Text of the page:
Another Florida builder, Beazer Homes, says houses it built “may have” <"http://www.yourlawyer.com/articles/read/16487">Chinese drywall. According to news-press.com, Beazer is getting ready to test homes in its Magnolia Lakes at Gateway community in Fort Meyers.
Georgia-based Beazer builds in more than 40 markets in the Southeast, Mid-Atlantic, Midwest, West and Central United States, news-press.com said.
Chinese drywall has been causing problems in newer homes across the country. The material reportedly emits sulfur fumes that fill homes with a â€œrotten eggsâ€ odor. The fumes from the drywall have also been linked to corroding metals in many of the homes, and people living with the material have reported sinus and respiratory problems. Many residents have had to leave their homes because the Chinese drywall has made them unlivable, and some builders are scrambling to gut homes and replace the drywall.
Florida was the first state to report such problems with Chinese drywall, and the health department there has received more than 200 complaints. Other builders in Florida that are known to have used Chinese drywall include Lennar, WCI, Taylor Morrison, Aubuchon, Engle, Meritage, Ryland and Sunrise.
According to news-press.com, Beazer has sent a letter to about 120 homeowners in Magnolia Lakes informing them that it was conducting an investigation to determine if “problematic” drywall was used in homes there. “We pledge to take the steps necessary to properly investigate and if the matter is determined to be Beazer’s responsibility, to resolve the problem,” the letter said. “At this point, we cannot say with certainty what that resolution will be.”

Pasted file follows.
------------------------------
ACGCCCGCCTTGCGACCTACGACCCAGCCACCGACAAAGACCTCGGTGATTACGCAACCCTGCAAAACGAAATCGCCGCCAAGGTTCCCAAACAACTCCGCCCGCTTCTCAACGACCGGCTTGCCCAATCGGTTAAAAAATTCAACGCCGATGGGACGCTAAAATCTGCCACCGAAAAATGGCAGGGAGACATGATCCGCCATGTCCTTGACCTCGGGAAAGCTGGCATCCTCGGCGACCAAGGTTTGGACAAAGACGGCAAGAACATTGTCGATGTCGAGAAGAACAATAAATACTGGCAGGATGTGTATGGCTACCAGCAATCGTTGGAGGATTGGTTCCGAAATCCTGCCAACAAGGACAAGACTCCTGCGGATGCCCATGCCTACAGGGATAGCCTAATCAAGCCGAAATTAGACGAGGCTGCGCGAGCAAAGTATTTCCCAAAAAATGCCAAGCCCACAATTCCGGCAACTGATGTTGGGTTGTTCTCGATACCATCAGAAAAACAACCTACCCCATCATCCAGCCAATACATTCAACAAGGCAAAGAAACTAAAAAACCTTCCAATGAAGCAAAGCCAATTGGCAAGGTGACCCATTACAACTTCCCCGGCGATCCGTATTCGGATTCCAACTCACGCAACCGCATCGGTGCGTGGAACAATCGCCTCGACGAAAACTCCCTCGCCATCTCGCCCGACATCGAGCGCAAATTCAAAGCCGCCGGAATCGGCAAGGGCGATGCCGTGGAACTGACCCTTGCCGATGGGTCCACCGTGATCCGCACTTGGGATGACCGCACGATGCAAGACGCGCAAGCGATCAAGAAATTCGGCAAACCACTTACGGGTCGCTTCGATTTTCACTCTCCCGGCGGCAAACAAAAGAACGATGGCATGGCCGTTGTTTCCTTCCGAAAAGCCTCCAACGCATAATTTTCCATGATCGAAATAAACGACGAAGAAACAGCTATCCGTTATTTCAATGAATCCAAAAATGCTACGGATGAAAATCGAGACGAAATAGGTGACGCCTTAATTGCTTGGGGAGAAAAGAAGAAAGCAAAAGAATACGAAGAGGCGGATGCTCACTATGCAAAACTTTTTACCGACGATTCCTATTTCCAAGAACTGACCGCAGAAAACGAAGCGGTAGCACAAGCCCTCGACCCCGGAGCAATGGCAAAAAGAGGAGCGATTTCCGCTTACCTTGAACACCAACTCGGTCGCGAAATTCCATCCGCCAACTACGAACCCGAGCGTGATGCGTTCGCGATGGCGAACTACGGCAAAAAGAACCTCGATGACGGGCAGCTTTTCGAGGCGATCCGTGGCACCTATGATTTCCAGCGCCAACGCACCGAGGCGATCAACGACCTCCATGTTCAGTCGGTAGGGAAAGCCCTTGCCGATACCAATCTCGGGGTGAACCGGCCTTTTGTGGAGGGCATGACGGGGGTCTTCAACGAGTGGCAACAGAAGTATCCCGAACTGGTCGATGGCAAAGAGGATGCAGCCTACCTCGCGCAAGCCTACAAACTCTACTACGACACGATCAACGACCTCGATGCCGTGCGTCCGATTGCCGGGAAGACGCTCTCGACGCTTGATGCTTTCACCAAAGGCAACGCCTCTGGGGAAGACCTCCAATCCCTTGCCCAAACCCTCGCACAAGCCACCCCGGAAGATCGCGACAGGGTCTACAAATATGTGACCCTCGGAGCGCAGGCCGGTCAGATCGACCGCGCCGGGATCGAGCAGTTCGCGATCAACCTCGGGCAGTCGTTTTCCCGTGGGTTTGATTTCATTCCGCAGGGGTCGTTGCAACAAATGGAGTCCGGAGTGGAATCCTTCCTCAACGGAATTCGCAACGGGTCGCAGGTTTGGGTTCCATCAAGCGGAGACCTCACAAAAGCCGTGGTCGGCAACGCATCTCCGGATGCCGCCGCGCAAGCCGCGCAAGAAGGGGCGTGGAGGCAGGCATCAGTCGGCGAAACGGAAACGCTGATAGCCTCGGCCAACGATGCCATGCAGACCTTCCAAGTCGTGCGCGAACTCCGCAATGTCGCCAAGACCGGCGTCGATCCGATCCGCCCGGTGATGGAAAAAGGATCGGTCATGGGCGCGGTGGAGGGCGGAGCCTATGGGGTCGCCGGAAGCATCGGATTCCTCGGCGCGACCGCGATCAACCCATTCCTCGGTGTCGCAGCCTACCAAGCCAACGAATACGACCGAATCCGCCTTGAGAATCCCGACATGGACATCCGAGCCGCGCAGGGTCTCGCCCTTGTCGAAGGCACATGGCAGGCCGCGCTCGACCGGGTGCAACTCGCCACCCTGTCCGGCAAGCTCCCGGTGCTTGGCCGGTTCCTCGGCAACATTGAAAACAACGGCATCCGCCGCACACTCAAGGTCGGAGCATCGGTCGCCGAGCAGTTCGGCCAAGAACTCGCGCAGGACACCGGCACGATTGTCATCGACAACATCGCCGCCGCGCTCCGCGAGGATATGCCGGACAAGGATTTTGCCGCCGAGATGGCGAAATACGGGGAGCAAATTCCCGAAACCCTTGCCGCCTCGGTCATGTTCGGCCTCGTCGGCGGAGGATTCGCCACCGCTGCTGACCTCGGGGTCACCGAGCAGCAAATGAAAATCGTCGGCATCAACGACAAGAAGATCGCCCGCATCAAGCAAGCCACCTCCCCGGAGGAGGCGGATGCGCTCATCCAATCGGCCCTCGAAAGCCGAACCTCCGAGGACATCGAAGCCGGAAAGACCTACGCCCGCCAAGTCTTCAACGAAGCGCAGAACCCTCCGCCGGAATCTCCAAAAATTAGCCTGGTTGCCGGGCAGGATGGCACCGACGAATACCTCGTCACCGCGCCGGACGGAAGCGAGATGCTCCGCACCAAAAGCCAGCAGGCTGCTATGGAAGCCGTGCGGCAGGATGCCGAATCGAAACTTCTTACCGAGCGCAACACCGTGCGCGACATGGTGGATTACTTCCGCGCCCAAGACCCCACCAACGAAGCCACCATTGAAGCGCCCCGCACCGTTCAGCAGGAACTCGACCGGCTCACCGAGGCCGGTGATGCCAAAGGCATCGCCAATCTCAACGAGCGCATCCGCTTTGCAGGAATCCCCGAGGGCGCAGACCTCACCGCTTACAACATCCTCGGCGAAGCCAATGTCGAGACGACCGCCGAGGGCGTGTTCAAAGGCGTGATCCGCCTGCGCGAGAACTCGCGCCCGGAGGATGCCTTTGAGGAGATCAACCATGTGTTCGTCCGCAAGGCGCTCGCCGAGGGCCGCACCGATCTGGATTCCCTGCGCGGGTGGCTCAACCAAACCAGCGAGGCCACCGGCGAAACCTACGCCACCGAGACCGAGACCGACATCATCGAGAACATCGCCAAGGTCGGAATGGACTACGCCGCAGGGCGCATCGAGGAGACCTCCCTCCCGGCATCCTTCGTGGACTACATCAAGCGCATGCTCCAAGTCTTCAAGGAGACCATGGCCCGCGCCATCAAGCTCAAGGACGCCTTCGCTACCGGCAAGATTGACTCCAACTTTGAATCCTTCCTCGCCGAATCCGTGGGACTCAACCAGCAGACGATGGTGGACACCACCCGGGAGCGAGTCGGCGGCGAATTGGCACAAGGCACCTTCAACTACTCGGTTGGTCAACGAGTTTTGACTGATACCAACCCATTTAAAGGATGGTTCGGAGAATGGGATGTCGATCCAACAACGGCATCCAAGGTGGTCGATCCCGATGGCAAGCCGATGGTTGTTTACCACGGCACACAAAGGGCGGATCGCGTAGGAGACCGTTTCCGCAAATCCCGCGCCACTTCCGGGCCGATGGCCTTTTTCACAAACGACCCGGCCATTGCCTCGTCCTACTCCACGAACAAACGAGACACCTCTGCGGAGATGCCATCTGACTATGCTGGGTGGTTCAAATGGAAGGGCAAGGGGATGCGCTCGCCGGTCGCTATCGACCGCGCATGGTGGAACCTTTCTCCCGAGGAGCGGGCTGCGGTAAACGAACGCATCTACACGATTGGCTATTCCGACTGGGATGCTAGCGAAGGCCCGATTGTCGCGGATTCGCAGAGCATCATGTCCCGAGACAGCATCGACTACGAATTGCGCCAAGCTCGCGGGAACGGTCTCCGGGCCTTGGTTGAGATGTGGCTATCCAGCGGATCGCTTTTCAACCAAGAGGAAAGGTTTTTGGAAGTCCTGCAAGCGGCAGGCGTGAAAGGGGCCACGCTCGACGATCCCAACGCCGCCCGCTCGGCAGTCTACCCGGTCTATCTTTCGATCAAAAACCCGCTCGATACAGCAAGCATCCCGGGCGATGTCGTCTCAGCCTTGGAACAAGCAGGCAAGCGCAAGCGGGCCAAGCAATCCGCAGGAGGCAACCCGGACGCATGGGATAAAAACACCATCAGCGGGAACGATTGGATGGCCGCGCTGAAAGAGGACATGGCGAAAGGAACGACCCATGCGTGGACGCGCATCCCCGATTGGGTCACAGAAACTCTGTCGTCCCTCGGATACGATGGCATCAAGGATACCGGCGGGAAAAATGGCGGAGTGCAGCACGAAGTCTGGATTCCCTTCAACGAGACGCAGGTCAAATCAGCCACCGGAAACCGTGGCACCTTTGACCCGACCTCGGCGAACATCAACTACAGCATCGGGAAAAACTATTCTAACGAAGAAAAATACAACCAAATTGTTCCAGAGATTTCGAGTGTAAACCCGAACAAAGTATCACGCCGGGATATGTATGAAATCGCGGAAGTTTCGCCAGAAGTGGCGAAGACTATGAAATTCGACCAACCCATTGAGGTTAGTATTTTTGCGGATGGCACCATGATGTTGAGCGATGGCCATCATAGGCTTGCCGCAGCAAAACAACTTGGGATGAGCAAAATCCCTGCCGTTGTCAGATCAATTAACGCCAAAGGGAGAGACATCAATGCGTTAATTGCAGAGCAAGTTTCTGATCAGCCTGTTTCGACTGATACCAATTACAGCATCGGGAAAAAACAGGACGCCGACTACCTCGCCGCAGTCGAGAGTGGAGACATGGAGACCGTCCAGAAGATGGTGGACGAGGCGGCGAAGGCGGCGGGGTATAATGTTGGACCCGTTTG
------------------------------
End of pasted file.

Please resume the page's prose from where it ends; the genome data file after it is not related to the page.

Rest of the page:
According to news-press.com, Beazer’s investigation was prompted by complaints from some Magnolia Lakes homeowners. The letter said once the complaints were made, Beazer began working with experts hired by the company, and with state agencies to determine what is the problem.
While Florida was ground zero in the Chinese drywall debacle, homeowners in other states, including Mississippi, Louisiana, Alabama, Virginia and North Carolina, have reported the odor, corrosion and health problems related to the material. According to the Associated Press, the U.S. imported roughly 5 million square feet of drywall from China during the housing boom from 2004 to 2008. Estimates indicate the drywall may be in more than 100,000 homes.